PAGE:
Last week Thursday I was lucky enough to represent NJI Media at Digital Capital Week’s core conference with the rest of our team. NJI sponsored the event and the team had a great time hanging out with our office mascot, the NJI Panda, and talking with folks from the district’s digital scene. I think everyone else at the conference had fun meeting our panda and grabbing a few of our notebooks to jot down what they learned in the sessions throughout the day. If you got your picture with the panda, you can see it in our DC Week slideshow here.
If you haven’t been to DC Week before, it’s definitely worth a stop. iStrategy Labs and Tech Cocktail join forces every year to put on this great, weeklong conference of speakers, panels, parties and more all focused on the digital, tech and startup culture found in Washington, DC. Taking place at Artisphere, I sat through a few panels including “Examining the 2012 Election Through the Eyes of Social Analytics” and “The New Economy: Technology for Social Impact.” One of the main themes I and a few other NJI conference-goers noticed throughout the discussion on Thursday was the heavy emphasis on data and what it’s used for. This was really exciting as much of what we base our decisions on at work is driven by the data we collect and how we can use that to make an impact. Data of all sorts has always been key, but until recently, it was just noted as important without any real action associated with it. Now, I see more startups and digital firms making it part of their foundation.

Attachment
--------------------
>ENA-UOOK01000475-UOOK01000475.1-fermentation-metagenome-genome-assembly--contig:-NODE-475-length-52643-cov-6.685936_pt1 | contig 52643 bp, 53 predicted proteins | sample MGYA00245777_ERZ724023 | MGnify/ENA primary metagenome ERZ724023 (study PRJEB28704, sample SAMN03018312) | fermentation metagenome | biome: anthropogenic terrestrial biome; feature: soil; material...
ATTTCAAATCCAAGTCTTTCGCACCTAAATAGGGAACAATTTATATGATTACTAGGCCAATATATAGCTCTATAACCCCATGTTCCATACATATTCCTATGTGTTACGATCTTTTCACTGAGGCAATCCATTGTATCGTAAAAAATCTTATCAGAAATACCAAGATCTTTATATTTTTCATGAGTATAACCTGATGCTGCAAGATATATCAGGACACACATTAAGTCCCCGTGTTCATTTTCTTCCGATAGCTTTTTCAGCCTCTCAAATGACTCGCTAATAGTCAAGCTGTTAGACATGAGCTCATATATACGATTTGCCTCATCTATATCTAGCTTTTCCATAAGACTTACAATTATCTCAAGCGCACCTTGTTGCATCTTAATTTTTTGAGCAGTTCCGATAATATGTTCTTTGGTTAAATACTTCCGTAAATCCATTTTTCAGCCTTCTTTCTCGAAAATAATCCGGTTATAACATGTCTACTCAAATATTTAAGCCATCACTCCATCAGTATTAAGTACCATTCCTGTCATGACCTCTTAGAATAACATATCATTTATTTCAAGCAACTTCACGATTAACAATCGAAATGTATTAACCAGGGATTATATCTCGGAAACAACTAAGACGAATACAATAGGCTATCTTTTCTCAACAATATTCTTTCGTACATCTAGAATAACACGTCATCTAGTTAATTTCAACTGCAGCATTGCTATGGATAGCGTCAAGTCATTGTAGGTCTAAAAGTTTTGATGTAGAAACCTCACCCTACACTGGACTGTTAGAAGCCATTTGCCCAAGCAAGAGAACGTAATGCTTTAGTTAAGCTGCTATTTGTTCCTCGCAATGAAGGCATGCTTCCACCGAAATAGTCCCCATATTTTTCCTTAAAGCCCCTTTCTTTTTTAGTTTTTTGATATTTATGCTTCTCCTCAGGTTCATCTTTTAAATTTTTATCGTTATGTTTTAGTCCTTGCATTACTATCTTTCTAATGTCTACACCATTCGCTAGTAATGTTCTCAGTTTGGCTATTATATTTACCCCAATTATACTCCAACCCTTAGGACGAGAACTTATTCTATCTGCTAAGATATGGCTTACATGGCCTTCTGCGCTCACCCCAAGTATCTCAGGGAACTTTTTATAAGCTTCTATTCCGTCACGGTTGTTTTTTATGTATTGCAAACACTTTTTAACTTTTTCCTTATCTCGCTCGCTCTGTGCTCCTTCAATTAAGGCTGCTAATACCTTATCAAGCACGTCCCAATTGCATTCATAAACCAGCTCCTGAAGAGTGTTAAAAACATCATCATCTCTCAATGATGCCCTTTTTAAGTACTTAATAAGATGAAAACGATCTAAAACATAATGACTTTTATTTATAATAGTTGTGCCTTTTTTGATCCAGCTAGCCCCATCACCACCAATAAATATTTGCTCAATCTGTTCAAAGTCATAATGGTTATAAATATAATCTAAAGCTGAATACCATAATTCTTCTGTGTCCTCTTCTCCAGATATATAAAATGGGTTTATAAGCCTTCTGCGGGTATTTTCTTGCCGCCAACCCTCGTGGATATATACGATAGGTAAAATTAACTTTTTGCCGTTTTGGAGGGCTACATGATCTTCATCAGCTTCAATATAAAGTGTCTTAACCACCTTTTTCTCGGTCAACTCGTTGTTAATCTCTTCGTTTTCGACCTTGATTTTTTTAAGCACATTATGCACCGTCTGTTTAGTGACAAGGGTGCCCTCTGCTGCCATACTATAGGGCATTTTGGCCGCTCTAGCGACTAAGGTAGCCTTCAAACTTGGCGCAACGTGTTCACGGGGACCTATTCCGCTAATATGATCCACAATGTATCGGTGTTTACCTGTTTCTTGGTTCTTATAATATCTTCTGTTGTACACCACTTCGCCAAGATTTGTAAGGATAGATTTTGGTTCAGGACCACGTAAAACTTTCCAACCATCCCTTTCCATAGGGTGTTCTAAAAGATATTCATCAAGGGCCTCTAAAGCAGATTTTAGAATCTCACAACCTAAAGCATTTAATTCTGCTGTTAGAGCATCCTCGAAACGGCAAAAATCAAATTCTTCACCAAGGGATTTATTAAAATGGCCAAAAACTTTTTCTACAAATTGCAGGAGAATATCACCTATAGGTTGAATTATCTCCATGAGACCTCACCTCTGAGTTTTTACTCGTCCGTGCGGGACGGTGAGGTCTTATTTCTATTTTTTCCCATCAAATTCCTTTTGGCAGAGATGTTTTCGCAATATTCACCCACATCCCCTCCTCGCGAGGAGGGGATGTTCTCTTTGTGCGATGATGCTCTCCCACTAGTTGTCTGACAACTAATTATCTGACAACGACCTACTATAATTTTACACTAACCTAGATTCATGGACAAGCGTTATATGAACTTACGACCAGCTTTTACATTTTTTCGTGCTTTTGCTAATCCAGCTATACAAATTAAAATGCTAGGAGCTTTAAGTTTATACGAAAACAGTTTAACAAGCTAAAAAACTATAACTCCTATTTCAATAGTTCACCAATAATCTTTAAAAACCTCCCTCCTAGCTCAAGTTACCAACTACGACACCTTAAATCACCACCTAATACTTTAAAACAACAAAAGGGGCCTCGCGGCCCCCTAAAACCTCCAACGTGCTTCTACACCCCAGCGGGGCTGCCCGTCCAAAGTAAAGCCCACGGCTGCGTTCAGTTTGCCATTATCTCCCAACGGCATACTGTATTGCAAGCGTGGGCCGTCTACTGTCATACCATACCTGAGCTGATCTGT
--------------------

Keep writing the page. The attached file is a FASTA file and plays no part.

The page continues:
This may be due to the fact that measurement has come a long way and tools have been developed to effectively gather data and process it. Also, we have a lot of data now. The election panel this year had 2008 to compare the social media response to and how that changed. We didn’t have that the last time around. Having such benchmarks has become key and organizations are using it to dictate the direction of their work.
DC Week speakers such as Travis Kalanick and Noah Kunin did great jobs of highlight how the range of private, startup companies to big government agencies can collect and mobilize data to help. Kalanick, Uber CEO, discussed how they use data everyday to provide a quality service. Kunin works in the Consumer Financial Protection Bureau and went over just how information can be harnessed to help hundreds.
The ability to bring such diverse organizations such as Uber and a government agency together for a discussion is one of the best things about DC Week and why NJI Media enjoyed being a part of it.
NJI Team: Jason Glisson, Mike Calvo, Morgan Gress, NJI Panda, Brea MacIsaac & Jeff Hubbard